Hyper-militarized Israeli police units storming Wadi al-Khalil to bulldoze homes of Palestinians- Bedouins

Israel/OPT: Over 300 Palestinian-Bedouin face forced evictions following mass home demolitions in Negev/Naqab

The Israeli authorities’ demolition on 8 May 2024 of 47 homes in Wadi al-Khalil, an unrecognized Palestinian/Bedouin village in the Negev/Naqab, without proper consultation or compensation underscores the urgency to dismantle Israel’s apartheid system, said Amnesty International today.

The demolition orders against the Abu Assa neighbourhood in Wadi al-Khalil were issued by Israeli planning authorities in 2019 to make way for the extension of the route of Highway 6 southwards. The demolitions, the highest in a single day since the demolitions of Al-Araqib in 2010, amount to the forced eviction of over 300 residents of Wadi al-Khalil, one of nine unrecognized villages at risk of forced eviction under the guise of urban development.

“The scenes of hyper-militarized police units, including the notorious Yoav and border police units, storming Wadi al-Khalil to bulldoze homes and confiscate residents’ belongings are yet another chilling demonstration of the cruelty and ongoing injustices and human rights violations meted by Israeli authorities upon Palestinian citizens of Israel, especially those living in the Negev/Naqab,” said Heba Morayef, Amnesty International’s Regional Director for the Middle East and North Africa.

“Instead of meaningfully consulting with the local communities in an inclusive decision-making process on planning, infrastructure development and access to land, Israeli authorities, particularly the Bedouin Authority for Development and Settlement, continue to use urban development as a tool to displace Bedouins, disenfranchise them and force them into smaller and smaller pockets of land, in a clear illustration of Israel’s apartheid system. They must immediately stop all forced evictions and ensure those affected have access to effective remedy and those made homeless are granted adequate housing.”

Among the units that participated in the demolition is the police unit Yoav, a unit established in 2011 with the declared aim of “enforcing the law” and halting unauthorized construction in Bedouin localities in the Negev/Naqab.

Jabr Abu Assa, a resident of Wadi al-Khalil whose home was demolished earlier this morning, told Amnesty International:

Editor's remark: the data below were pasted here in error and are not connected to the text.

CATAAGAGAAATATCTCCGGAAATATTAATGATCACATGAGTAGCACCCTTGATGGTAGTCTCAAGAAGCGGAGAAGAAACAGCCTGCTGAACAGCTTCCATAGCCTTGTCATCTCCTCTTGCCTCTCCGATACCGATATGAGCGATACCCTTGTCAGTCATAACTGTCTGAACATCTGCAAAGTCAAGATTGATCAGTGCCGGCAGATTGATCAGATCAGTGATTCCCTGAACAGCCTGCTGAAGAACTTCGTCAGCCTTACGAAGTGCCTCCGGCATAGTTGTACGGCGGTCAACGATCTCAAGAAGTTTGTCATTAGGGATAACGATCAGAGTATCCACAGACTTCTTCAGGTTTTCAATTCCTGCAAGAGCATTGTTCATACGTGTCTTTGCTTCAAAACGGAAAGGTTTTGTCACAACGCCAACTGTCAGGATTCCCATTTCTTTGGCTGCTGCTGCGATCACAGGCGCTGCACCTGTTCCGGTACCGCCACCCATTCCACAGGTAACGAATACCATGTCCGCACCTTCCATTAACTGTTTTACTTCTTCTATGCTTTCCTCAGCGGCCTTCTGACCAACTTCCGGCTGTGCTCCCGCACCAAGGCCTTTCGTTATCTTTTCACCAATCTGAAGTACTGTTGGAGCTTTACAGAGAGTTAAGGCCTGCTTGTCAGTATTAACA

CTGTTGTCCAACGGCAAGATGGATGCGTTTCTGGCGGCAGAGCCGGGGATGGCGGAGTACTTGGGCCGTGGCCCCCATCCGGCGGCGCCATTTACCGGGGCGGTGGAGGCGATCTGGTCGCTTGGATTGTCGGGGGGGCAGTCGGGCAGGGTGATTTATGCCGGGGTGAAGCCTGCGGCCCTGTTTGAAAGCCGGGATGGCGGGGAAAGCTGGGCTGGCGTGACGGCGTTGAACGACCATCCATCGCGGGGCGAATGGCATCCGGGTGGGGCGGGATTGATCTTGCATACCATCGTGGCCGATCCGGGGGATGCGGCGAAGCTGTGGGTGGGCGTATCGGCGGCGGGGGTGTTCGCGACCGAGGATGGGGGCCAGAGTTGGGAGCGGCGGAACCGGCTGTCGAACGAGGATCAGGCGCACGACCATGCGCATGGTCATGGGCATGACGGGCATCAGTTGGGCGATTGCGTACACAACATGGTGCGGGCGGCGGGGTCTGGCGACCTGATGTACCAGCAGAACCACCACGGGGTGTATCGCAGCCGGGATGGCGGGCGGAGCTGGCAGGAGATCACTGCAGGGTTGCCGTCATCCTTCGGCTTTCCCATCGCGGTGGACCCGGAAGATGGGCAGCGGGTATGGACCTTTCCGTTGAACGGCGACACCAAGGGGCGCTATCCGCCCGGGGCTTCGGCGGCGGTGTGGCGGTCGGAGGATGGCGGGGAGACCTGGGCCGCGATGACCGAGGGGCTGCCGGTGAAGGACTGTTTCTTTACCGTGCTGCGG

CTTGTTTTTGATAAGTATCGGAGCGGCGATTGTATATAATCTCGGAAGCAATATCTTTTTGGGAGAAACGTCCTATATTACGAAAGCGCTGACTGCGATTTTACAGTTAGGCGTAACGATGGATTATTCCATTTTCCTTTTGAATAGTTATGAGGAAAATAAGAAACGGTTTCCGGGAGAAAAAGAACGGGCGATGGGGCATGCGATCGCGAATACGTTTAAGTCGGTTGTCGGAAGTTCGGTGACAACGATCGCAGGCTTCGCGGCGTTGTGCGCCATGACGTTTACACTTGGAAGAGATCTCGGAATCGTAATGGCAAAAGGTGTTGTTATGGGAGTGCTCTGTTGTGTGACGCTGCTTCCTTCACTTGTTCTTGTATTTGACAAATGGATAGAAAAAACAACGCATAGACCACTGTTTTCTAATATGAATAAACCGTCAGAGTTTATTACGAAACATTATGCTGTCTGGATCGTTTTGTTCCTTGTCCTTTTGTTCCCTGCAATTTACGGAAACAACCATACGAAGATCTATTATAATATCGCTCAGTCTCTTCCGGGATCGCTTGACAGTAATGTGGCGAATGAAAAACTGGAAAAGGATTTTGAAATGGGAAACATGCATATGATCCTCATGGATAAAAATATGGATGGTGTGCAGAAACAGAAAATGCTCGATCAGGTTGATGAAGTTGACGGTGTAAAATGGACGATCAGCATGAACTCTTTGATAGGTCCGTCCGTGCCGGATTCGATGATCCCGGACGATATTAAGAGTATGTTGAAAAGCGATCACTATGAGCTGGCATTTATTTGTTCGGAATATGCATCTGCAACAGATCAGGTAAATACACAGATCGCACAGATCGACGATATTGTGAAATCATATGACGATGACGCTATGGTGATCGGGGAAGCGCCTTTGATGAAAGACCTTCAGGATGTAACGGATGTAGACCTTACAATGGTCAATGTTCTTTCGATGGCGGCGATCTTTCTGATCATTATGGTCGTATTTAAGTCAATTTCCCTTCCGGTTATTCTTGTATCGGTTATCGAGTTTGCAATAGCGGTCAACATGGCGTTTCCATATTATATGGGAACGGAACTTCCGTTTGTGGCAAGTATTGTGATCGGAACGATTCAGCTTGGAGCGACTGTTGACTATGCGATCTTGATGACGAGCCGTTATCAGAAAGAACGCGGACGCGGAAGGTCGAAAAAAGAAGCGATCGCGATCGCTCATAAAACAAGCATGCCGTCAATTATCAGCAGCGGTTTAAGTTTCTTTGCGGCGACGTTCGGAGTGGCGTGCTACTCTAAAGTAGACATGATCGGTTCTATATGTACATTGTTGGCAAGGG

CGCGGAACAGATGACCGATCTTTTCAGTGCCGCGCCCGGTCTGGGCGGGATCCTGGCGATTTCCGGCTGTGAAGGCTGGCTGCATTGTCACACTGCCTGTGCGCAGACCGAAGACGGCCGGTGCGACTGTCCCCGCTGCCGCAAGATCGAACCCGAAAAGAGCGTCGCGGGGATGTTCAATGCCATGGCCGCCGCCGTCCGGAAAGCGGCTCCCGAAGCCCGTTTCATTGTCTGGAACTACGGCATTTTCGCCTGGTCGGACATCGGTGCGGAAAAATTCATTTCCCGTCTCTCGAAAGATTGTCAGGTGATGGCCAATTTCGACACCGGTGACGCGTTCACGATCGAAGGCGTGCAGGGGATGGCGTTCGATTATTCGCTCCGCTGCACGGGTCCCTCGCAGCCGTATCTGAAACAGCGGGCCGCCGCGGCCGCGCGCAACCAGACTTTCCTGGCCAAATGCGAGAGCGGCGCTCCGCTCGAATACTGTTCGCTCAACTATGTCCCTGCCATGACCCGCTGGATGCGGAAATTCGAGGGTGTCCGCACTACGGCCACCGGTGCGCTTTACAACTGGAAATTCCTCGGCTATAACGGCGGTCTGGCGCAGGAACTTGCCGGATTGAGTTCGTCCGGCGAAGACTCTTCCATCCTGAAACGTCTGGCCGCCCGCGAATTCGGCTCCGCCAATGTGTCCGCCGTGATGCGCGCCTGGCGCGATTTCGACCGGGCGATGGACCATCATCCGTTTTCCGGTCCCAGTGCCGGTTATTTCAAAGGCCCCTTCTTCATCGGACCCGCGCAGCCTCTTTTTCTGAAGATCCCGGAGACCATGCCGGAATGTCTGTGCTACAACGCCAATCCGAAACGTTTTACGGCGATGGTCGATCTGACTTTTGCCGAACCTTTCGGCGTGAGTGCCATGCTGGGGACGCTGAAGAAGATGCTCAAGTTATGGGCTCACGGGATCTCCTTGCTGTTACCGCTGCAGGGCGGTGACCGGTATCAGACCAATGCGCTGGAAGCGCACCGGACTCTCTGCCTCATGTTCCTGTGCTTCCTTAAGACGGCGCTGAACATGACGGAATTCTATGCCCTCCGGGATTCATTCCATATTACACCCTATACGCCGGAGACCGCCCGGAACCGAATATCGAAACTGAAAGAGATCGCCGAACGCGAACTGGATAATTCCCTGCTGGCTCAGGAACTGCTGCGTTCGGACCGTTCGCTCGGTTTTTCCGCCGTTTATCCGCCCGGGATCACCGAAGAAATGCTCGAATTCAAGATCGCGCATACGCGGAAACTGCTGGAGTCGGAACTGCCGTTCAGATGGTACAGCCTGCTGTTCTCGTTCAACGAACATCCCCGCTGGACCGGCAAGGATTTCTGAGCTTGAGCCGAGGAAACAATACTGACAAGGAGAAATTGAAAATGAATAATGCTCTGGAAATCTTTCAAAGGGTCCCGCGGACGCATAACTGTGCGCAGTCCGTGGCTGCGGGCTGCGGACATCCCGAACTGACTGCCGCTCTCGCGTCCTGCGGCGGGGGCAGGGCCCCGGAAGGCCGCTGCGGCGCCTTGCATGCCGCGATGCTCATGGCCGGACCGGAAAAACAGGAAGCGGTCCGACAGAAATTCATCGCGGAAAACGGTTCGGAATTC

“We cannot stop this plan; Highway number 6 would pass over our bodies regardless of how hard we resisted, so we asked the authorities for a fair and just alternative, to relocate us to a place where we can live in peace and dignity, to Mtalla neighbourhood in Tall al-Sabe’. However, the only option we were given is to move to a neighbourhood in the nearby village of Um al-Batin, where local residents already said they have no room for us and that we are not welcome; this means pitting us up against them. This means forcing us and them to have to fight over the scarce resources that are barely enough for them.”

Abu Assa added that neither he nor any of the residents whose homes and other structures were demolished have received any form of compensation.

“We don’t know where to go next”

On 31 December, the Israeli Supreme Court rejected the appeal of Wadi Al-Khalil’s residents against their forced relocation to Umm al-Batin, allowing the Bedouin Authority for the Development and Settlement of the Negev, a government body that has long served to entrench the domination and oppression of the Bedouin community, to decide where it can relocate the residents.

Hyper-militarized Israeli police units storming Wadi al-Khalil to bulldoze homes of Palestinians- Bedouins
Hyper-militarized Israeli police units storming Wadi al-Khalil to bulldoze homes of Palestinians-Bedouins

Hussein al-Rabaya’a, a community activist from the Negev/Naqab, told Amnesty International: “Here you have no choice: they deny you recognition then they decide to displace you, they decide where you can go, and if you protest and ask for a fair alternative, they say it’s not up to you to decide your own fate.”

Another resident of the neighbourhood whose home was destroyed, told the organization: “We don’t know where to go next; we cannot move to Umm al-Batin because we are unwanted there; we’ll do what the residents of al-Araqib did: we’ll set up a tent on the ruins of our bulldozed homes, we have no other choice.

The demolitions in Wadi al-Khalil come less than a year after the Israeli District Court had approved the forced eviction of the unrecognized village of Ras Jrabah, to make way for the expansion of nearby Jewish town of Dimona. The residents of Ras Jrabah remain embroiled in a legal battle against their village’s demolition.

“Israeli authorities must put an end to the systematic discrimination and oppression faced by these communities, including by putting an end to forced evictions and the policy of home demolition. Instead, they should grant villages recognition and repeal all laws, policies and practices designed to dispossess the community – including through planning processes,” said Heba Morayef.

Israeli police sit beside a destroyed home in Wadi Al-Khalil


Over the years, Israeli authorities have employed numerous pretexts to push for the displacement and segregation of the Bedouin community in the Negev/Naqab; from expanding highways to building industrial zones, establishing forests for the Jewish National Fund and the designation of military zones.

Amnesty International’s 2022 report on Israel’s apartheid system sets out how discriminatory laws on planning and zoning designed to maximize land and resources for Jewish Israelis at the expense of Palestinians in both Israel and the Occupied Palestinian Territories.